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Metallurgical and Materials Transactions A

, Volume 27, Issue 3, pp 695–705 | Cite as

Prediction of grain structures in various solidification processes

  • M. Rappaz
  • Ch A. Gandin
  • J. L. Desbiolles
  • Ph. Thévoz
Article

Abstract

Grain structure formation during solidification can be simulatedvia the use of stochastic models providing the physical mechanisms of nucleation and dendrite growth are accounted for. With this goal in mind, a physically based cellular automaton (CA) model has been coupled with finite element (FE) heat flow computations and implemented into the code3- MOS. The CA enmeshment of the solidifying domain with small square cells is first generated automatically from the FE mesh. Within each time-step, the variation of enthalpy at each node of the FE mesh is calculated using an implicit scheme and a Newton-type linearization method. After interpolation of the explicit temperature and of the enthalpy variation at the cell location, the nucleation and growth of grains are simulated using the CA algorithm. This algorithm accounts for the heterogeneous nucleation in the bulk and at the surface of the ingot, for the growth and preferential growth directions of the dendrites, and for microsegregation. The variations of volume fraction of solid at the cell location are then summed up at the FE nodes in order to find the new temperatures. This CAFE model, which allows the prediction and the visualization of grain structures during and after solidification, is applied to various solidification processes: the investment casting of turbine blades, the continuous casting of rods, and the laser remelting or welding of plates. Because the CAFE model is yet two-dimensional (2-D), the simulation results are compared in a qualitative way with experimental findings.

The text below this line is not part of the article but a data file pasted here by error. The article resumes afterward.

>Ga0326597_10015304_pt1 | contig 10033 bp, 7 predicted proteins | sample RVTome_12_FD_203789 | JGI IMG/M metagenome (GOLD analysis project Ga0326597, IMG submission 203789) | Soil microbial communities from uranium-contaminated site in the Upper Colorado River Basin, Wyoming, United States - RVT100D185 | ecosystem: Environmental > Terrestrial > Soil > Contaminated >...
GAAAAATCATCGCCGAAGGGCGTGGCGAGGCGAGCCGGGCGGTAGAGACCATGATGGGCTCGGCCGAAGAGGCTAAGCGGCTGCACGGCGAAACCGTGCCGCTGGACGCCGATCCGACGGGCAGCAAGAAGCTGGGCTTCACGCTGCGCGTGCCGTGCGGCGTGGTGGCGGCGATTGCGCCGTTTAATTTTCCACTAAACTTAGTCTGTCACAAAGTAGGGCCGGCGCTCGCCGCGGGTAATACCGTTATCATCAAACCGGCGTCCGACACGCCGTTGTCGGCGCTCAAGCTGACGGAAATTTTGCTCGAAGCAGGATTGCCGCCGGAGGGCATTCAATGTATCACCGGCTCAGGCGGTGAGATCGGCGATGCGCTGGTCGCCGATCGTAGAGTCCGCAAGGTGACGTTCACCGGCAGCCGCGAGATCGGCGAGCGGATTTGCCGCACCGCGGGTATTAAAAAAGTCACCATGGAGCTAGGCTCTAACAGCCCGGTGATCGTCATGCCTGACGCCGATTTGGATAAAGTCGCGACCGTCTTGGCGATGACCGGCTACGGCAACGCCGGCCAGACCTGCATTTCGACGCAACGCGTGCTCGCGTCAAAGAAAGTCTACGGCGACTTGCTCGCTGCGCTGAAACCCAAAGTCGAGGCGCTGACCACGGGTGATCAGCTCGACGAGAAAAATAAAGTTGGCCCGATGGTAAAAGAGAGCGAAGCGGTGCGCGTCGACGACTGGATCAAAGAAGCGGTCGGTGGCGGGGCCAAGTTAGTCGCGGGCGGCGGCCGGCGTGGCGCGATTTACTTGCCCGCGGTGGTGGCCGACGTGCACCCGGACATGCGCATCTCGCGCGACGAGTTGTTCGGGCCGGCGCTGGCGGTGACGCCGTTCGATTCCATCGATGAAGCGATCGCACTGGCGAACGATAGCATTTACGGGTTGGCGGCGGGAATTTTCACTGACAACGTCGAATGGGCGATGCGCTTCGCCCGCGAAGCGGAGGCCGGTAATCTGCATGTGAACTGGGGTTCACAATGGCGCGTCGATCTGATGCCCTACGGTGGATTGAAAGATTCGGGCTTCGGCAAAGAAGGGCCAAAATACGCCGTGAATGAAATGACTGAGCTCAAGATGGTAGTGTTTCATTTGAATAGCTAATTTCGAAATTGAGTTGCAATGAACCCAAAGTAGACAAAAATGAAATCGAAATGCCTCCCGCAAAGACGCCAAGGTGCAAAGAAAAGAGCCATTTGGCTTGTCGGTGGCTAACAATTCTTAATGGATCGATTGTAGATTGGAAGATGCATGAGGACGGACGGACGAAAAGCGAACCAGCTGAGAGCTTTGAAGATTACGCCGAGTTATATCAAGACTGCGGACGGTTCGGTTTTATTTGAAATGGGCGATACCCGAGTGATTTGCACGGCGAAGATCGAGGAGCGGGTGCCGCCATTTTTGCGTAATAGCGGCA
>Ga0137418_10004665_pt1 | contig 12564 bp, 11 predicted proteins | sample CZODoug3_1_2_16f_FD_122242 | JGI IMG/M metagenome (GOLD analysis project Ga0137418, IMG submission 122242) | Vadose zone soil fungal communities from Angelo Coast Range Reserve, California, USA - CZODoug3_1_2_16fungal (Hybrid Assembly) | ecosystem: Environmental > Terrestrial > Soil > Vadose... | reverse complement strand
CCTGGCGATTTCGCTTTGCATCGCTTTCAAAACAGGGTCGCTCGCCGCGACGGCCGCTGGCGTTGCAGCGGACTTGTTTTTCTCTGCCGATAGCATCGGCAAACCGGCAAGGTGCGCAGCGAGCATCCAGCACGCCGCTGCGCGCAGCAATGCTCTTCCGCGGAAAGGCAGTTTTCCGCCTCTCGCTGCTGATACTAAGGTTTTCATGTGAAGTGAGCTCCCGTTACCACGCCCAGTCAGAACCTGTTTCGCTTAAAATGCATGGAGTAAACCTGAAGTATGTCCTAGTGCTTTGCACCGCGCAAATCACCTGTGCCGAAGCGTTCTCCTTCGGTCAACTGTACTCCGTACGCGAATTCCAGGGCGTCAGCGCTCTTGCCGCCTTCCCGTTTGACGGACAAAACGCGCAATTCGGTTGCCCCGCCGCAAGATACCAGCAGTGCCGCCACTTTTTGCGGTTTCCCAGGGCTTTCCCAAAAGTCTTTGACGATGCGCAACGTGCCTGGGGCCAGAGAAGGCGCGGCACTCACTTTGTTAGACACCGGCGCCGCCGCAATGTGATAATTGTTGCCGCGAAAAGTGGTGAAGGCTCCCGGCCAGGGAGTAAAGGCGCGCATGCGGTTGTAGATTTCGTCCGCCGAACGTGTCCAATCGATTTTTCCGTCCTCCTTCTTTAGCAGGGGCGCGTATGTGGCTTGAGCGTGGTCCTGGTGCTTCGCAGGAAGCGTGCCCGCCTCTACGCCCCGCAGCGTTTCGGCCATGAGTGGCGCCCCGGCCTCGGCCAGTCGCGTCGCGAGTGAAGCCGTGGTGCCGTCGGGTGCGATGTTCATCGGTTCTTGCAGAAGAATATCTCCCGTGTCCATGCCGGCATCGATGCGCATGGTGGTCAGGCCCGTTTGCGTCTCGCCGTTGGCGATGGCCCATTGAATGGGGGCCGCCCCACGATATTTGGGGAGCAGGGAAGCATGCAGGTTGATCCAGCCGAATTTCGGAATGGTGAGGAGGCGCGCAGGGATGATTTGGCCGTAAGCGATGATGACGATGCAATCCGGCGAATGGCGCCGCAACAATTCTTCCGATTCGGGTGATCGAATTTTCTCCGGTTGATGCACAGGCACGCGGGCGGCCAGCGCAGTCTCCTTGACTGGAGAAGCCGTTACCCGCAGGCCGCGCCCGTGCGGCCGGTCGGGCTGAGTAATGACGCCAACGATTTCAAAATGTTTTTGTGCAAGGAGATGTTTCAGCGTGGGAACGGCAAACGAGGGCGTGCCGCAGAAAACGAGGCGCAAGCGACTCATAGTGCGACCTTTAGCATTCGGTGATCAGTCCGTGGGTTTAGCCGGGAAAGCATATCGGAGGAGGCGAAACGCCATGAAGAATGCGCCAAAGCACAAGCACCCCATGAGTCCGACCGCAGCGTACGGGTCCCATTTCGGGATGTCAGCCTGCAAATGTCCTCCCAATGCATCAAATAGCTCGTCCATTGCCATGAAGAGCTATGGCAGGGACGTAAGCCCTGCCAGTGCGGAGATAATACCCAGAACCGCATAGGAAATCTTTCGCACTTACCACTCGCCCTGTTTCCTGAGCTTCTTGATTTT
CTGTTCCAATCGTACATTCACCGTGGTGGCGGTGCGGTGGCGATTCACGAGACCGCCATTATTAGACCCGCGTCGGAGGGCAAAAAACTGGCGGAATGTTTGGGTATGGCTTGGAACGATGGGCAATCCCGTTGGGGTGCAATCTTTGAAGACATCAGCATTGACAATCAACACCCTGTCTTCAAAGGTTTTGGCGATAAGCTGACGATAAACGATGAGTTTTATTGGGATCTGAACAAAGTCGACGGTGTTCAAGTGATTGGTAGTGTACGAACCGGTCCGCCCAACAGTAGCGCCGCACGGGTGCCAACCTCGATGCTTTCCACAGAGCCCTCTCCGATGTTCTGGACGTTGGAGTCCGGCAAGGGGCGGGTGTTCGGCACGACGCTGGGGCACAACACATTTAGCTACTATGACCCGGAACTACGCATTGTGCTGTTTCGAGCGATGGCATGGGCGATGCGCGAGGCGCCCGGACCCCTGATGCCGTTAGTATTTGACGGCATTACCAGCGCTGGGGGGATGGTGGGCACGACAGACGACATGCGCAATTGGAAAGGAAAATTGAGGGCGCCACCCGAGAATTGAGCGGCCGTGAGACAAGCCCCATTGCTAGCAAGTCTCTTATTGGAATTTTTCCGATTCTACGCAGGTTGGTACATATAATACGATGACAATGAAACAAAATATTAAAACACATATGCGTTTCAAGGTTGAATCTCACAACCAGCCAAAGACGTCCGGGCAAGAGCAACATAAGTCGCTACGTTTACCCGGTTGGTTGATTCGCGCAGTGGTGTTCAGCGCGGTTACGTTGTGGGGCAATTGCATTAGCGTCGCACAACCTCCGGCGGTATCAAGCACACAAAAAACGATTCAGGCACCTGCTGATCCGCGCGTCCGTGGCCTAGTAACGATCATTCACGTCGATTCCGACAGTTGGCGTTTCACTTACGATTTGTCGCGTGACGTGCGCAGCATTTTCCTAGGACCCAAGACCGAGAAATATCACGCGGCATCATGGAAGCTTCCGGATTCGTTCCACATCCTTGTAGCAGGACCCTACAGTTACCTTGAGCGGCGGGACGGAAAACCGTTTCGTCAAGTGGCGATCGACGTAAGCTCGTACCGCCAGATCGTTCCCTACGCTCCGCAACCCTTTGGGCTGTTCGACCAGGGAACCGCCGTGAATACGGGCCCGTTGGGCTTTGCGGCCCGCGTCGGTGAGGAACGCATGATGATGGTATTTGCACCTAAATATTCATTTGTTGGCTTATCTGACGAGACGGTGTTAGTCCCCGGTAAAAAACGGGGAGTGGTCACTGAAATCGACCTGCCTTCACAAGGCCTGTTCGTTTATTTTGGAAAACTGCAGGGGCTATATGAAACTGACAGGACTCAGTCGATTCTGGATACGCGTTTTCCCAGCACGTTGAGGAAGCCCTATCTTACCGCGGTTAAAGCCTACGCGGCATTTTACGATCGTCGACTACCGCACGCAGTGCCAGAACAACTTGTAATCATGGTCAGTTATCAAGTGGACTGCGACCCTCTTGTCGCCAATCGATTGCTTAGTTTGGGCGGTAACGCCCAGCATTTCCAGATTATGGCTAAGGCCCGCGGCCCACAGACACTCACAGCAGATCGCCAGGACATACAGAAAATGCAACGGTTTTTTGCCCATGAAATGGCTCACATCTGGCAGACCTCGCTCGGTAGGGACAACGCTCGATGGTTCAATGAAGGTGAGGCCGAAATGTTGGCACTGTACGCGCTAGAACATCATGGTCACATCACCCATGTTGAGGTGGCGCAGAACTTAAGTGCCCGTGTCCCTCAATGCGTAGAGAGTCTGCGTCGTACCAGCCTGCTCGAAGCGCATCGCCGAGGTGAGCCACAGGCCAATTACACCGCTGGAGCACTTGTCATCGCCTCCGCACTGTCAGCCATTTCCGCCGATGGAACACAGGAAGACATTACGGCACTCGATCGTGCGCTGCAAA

Keywords

Material Transaction Cellular Automaton Turbine Blade Fusion Zone Molten Pool 
These keywords were added by machine and not by the authors. This process is experimental and the keywords may be updated as the learning algorithm improves.

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Copyright information

© The Minerals, Metals & Material Society 1996

Authors and Affiliations

  • M. Rappaz
    • 1
  • Ch A. Gandin
    • 1
  • J. L. Desbiolles
    • 2
  • Ph. Thévoz
    • 3
  1. 1.Département des Matériaux, Ecole Polytechnique Fédérale de LausanneLaboratoire de Métallurgie PhysiqueLausanneSwitzerland
  2. 2.Département des Matériaux, Ecole Polytechnique Fédérale de LausanneLaboratoire de Métallurgie PhysiqueLausanneSwitzerland
  3. 3.Calcom SALausanneSwitzerland

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